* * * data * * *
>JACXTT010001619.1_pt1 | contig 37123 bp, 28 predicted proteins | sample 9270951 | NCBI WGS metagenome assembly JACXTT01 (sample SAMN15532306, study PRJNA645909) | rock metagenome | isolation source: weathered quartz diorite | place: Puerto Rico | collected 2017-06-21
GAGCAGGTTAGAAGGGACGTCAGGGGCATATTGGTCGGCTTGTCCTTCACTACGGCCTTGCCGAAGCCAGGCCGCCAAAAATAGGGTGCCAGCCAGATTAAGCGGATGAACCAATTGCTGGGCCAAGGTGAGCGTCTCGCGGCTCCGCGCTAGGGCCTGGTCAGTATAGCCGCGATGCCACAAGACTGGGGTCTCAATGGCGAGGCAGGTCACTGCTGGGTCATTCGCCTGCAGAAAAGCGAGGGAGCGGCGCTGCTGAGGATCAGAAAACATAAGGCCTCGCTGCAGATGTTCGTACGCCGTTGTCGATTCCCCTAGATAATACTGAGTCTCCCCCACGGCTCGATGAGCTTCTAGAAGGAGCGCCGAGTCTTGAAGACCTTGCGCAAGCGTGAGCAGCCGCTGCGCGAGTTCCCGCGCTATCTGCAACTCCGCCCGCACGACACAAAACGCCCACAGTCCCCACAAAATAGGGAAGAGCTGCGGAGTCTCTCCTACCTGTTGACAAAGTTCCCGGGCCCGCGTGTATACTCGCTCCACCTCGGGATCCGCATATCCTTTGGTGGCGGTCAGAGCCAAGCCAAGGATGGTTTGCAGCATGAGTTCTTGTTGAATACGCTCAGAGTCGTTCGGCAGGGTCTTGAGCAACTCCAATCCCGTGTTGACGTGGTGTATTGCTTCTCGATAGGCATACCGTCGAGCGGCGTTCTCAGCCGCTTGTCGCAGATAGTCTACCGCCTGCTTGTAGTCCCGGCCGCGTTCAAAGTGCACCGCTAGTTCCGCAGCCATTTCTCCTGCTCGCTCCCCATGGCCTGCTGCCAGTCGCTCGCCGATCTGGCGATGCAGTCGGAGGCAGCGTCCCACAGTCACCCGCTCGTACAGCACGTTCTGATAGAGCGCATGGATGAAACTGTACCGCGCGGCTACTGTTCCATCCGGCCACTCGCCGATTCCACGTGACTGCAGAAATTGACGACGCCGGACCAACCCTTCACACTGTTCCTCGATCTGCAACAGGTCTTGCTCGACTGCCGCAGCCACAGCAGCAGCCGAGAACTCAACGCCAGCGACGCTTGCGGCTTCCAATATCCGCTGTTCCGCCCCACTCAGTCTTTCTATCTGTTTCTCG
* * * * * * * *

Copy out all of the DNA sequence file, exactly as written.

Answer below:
>JACXTT010001619.1_pt1 | contig 37123 bp, 28 predicted proteins | sample 9270951 | NCBI WGS metagenome assembly JACXTT01 (sample SAMN15532306, study PRJNA645909) | rock metagenome | isolation source: weathered quartz diorite | place: Puerto Rico | collected 2017-06-21
GAGCAGGTTAGAAGGGACGTCAGGGGCATATTGGTCGGCTTGTCCTTCACTACGGCCTTGCCGAAGCCAGGCCGCCAAAAATAGGGTGCCAGCCAGATTAAGCGGATGAACCAATTGCTGGGCCAAGGTGAGCGTCTCGCGGCTCCGCGCTAGGGCCTGGTCAGTATAGCCGCGATGCCACAAGACTGGGGTCTCAATGGCGAGGCAGGTCACTGCTGGGTCATTCGCCTGCAGAAAAGCGAGGGAGCGGCGCTGCTGAGGATCAGAAAACATAAGGCCTCGCTGCAGATGTTCGTACGCCGTTGTCGATTCCCCTAGATAATACTGAGTCTCCCCCACGGCTCGATGAGCTTCTAGAAGGAGCGCCGAGTCTTGAAGACCTTGCGCAAGCGTGAGCAGCCGCTGCGCGAGTTCCCGCGCTATCTGCAACTCCGCCCGCACGACACAAAACGCCCACAGTCCCCACAAAATAGGGAAGAGCTGCGGAGTCTCTCCTACCTGTTGACAAAGTTCCCGGGCCCGCGTGTATACTCGCTCCACCTCGGGATCCGCATATCCTTTGGTGGCGGTCAGAGCCAAGCCAAGGATGGTTTGCAGCATGAGTTCTTGTTGAATACGCTCAGAGTCGTTCGGCAGGGTCTTGAGCAACTCCAATCCCGTGTTGACGTGGTGTATTGCTTCTCGATAGGCATACCGTCGAGCGGCGTTCTCAGCCGCTTGTCGCAGATAGTCTACCGCCTGCTTGTAGTCCCGGCCGCGTTCAAAGTGCACCGCTAGTTCCGCAGCCATTTCTCCTGCTCGCTCCCCATGGCCTGCTGCCAGTCGCTCGCCGATCTGGCGATGCAGTCGGAGGCAGCGTCCCACAGTCACCCGCTCGTACAGCACGTTCTGATAGAGCGCATGGATGAAACTGTACCGCGCGGCTACTGTTCCATCCGGCCACTCGCCGATTCCACGTGACTGCAGAAATTGACGACGCCGGACCAACCCTTCACACTGTTCCTCGATCTGCAACAGGTCTTGCTCGACTGCCGCAGCCACAGCAGCAGCCGAGAACTCAACGCCAGCGACGCTTGCGGCTTCCAATATCCGCTGTTCCGCCCCACTCAGTCTTTCTATCTGTTTCTCG